Linux makes the leap

SAN FRANCISCO--Geoffrey Moore, the author of the influential book "Crossing the Chasm" and president of the Chasm Group consulting firm, took a stab at applying his technology evaluation method to the open-source realm Tuesday.

At the Open Source Business Conference, Moore concluded that a variety of open-source projects have crossed the chasm--meaning that they're useful not just to a niche of early adopters, but also to a larger group of mainstream customers.

Among the projects he believes have crossed the chasm and now are mainstream are the Linux operating system for use on servers and in embedded devices, the Apache Web server, and the MySQL database. That means companies can be confident using that software deeply within their businesses.

Among the projects yet to make the jump are Linux on personal computers and the Firefox Web browser, he said. "It's hot with the early adopters," he said of Firefox. "I donÂ’t think it's crossed the chasm."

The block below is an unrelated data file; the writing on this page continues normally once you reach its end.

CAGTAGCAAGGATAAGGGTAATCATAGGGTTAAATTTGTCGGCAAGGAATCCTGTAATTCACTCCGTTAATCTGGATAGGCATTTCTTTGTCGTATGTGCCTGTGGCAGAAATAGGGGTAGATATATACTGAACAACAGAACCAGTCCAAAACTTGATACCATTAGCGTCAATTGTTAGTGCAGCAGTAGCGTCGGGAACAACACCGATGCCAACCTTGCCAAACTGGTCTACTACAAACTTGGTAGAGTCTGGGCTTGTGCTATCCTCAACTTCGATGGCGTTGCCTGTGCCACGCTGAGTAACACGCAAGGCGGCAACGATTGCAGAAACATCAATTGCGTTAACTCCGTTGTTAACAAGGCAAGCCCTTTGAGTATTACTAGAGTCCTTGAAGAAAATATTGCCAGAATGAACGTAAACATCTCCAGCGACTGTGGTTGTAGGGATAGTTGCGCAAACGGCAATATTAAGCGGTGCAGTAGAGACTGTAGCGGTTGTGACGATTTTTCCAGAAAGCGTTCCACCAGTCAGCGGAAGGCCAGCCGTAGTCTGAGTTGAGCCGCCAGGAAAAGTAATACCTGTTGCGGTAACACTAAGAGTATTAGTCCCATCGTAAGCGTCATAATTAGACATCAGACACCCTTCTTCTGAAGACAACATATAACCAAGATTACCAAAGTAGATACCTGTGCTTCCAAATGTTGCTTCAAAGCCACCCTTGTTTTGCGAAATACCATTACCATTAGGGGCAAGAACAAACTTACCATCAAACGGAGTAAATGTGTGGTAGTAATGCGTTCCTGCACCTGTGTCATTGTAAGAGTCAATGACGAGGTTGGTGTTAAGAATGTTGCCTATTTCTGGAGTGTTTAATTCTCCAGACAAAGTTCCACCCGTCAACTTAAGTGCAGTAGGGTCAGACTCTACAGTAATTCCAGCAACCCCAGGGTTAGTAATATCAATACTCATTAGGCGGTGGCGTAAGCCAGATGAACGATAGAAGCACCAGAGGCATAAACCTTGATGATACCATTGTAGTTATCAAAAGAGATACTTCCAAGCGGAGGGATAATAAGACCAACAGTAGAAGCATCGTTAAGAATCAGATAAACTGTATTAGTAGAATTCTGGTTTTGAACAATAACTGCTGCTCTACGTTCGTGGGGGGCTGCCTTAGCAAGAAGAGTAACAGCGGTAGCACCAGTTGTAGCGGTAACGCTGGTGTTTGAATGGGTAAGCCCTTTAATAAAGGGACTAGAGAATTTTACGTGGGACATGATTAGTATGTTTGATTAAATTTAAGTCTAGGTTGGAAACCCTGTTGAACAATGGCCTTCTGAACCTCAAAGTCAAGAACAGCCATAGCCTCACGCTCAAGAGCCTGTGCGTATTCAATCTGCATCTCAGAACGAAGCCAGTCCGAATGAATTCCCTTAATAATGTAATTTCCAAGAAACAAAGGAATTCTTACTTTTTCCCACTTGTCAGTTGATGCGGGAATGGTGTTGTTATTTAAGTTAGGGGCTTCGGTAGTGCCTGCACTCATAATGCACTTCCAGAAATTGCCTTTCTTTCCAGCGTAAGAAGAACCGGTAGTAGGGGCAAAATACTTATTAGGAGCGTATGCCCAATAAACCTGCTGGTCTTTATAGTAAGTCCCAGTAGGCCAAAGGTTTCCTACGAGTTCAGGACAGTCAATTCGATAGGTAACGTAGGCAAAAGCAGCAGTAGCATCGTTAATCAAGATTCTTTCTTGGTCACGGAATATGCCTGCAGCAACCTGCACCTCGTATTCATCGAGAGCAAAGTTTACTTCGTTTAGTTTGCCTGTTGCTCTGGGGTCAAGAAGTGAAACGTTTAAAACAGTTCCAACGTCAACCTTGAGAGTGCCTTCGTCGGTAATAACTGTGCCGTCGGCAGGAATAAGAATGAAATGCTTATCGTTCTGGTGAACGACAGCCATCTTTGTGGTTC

Also enlightening were views into the world of a business consultant. "Let's be honest, I've milked the hell out of this model for 15 years," Moore said of his chasm-crossing idea. And business consultants evidently must be facile with heavy-duty concepts and jargon: "As you look at your business models, I'd like you to think of them as a context extraction vehicle from your customers," Moore advised.

A grasp of psychology also helps. Moore connected various motivations in Maslow's hierarchy of needs with the operational styles of IBM, Microsoft, Google and the open-source programming community.

Tech Culture
About the author

Stephen Shankland has been a reporter at CNET since 1998 and covers browsers, Web development, digital photography and new technology. In the past he has been CNET's beat reporter for Google, Yahoo, Linux, open-source software, servers and supercomputers. He has a soft spot in his heart for standards groups and I/O interfaces.


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